BR: You were interrupting his…
TR: Interrupting his business, I think. A little bit of trafficking going on in the bar.
BR: Ah, don’t make assumptions!
TR: Well, something. At any rate, it was significant enough for him to threaten to shove my camera somewhere.

Q: Was it hard to get people to act natural around the cameras?
TR: Well, the way that we set it up, we’d usually talk to these people ahead of time, tell them what we’re doing, saying “we’re not doing any interviews, we’re not going to talk over the footage that we capture here, we’re not really even going to try to edit around you. We just want to exist in your space.”
BR: We also tell them that, should things become uncomfortable for them, we’ll absolutely shut the camera off if that’s what they want. But that’s never been an issue.
TR: People are increasingly more and more comfortable with it. Really good experience up there with people just sort of existing in front of the camera.

Q: How is this film laid out? It seems pretty serendipitous that you found “the criminal” and got all that footage of him talking about cleaning up his life, and then he gets arrested later out of nowhere. Did you get that part first and go back and get the other stuff?
TR: The connection is not necessarily laid out there, but the older ex-con who gets arrested is the father of the younger guy who’s later arrested. I had been filming with the younger guy and his mother for a while, and we were out filming with the police one day, and we got a call over the radio and we went to this house and there in the yard was this guy’s father. So that’s actually where we started filming, in terms of a linear progression. When he was released, I just went back to the house and told him we weren’t doing a video for COPS. I was more interested in what he was up to, so we had more of the character-based stuff with him after the fact.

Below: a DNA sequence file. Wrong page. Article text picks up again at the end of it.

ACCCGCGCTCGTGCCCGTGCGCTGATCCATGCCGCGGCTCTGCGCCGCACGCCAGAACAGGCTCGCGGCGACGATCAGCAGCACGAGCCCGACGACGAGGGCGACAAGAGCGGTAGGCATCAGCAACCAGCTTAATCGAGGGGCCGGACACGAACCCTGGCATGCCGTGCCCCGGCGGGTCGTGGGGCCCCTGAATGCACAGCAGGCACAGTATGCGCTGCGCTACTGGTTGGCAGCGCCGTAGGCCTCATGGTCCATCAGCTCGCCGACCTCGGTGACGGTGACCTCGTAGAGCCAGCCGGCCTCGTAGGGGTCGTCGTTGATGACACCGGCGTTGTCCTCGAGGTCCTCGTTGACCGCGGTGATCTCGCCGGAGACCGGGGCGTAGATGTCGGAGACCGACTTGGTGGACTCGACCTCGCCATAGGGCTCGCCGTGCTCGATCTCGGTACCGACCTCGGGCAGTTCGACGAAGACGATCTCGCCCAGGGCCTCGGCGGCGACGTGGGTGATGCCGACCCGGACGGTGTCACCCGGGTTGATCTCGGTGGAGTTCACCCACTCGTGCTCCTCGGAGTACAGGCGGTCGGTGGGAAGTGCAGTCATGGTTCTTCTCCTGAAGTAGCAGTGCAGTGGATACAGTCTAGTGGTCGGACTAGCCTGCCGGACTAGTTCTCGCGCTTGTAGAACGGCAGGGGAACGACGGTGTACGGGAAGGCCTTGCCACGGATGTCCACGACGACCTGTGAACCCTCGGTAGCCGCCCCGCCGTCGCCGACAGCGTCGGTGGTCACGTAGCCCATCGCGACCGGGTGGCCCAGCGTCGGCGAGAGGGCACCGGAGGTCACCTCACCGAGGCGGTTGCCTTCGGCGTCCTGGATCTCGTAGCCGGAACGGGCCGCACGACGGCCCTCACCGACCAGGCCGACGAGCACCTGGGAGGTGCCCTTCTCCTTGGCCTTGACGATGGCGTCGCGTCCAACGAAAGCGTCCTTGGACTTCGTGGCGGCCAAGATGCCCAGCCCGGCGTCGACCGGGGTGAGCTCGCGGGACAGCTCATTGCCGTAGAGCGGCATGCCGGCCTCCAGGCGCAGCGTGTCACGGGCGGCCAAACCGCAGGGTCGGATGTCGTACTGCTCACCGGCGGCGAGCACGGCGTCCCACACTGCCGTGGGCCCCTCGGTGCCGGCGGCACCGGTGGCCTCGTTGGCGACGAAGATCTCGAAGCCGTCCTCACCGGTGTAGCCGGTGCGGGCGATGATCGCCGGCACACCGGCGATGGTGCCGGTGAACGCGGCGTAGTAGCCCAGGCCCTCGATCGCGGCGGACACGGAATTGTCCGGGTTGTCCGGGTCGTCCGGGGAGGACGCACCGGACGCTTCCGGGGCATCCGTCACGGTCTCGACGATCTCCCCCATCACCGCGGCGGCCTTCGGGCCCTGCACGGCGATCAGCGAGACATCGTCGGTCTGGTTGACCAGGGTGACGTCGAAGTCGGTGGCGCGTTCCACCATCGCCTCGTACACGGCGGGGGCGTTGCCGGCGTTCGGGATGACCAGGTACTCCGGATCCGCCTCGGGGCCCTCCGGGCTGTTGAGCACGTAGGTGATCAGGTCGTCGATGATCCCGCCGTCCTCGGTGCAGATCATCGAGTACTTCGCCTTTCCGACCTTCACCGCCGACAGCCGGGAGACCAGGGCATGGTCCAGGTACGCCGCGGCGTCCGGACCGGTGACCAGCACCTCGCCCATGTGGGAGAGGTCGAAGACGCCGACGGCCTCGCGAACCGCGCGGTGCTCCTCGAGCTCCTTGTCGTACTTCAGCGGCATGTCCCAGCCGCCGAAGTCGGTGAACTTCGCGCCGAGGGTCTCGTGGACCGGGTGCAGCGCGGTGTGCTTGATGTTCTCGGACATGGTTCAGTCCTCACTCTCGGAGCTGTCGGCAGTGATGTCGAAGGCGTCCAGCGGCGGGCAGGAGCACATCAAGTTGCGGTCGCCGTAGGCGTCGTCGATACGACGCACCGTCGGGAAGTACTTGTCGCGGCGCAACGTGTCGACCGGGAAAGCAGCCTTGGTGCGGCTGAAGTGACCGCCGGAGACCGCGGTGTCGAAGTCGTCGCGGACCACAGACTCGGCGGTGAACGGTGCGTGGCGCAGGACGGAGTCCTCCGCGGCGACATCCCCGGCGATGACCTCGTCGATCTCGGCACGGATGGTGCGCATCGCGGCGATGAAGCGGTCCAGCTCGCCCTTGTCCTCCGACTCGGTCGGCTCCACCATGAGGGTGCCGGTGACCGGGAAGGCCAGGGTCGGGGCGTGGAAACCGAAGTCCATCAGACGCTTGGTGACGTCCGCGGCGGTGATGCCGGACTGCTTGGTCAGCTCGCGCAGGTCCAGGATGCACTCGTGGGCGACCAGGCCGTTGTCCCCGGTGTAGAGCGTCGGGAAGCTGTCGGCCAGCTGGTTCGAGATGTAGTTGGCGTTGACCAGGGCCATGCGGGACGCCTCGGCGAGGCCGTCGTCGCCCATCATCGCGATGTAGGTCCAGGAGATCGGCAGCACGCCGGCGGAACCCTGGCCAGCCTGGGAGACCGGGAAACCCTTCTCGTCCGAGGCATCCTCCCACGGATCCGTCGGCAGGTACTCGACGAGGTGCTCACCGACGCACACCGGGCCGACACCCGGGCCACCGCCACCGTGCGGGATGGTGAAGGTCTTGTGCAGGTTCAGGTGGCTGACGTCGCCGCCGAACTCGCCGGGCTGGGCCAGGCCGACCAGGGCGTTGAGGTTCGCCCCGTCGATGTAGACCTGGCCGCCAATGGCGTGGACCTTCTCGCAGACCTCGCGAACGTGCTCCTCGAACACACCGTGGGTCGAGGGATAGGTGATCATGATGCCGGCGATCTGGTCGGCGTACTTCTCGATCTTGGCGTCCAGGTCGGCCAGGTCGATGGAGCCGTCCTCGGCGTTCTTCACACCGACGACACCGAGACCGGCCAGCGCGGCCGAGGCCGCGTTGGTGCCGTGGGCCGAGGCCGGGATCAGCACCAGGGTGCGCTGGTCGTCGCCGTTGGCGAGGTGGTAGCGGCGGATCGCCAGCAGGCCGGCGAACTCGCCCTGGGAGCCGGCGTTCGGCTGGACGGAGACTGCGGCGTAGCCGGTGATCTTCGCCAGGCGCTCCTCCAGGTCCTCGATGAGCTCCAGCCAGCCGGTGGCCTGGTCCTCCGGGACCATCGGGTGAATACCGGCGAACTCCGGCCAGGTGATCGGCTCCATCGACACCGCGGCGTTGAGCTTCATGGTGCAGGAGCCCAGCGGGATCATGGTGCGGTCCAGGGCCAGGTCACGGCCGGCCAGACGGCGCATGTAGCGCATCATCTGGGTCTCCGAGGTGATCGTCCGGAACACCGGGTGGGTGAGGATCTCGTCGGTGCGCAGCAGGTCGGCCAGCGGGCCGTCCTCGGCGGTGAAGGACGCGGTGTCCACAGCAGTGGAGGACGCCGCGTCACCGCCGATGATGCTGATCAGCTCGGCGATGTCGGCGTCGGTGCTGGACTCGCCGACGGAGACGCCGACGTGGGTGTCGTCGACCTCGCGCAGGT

Q: How was this put together? There’s that opening scene where things in different places seem to be happening simultaneously – the cop listening to the DJ, for instance at the same time you’re filming both. Is this generally in chronological order or are you jumping around?
BR: It’s a case-by-case situation. In order to tie everything together, yeah, there was a bit of clever editing going on, maybe placing some audio in certain spots to maybe make things more coherent, but for the most part, everything is pretty much as it happened.
TR: A lot of the time, Bill and I were actually running two cameras in separate places, so a number of those instances are really able to be a back and forth.

Q: What would you say is the overall message that you’d want audiences to take away from this film, if any?
TR: I don’t know if it’s so much of a message as we were trying to capture more of a feeling. This is not an issue-based film and we certainly aren’t trying to direct any attention on to “the plight of Middle America” or “the struggle of the small town” or anything like that. We just wanted to allow people in a place to speak for their experience. To just sort of exist there. You’ll take from that what you will. Our motivation in making it was to capture a time and place, and moreso, a feeling of a time and place. This idea of just being with these people creates its own nostalgia for a place. We didn’t approach it with any sort of intention in the afterword. It was more of a motivation up front. It’s open for interpretation, what you want it to be.

Q: What would you say to someone sitting down to watch this for the first time to prep them for what they’re about to see?
TR: Clear your head. We hesitate about giving anybody any preconceived ideas about it, because I think it is something you sit down and just spend time with. Slow down and just go to Sidney, or go wherever it takes you.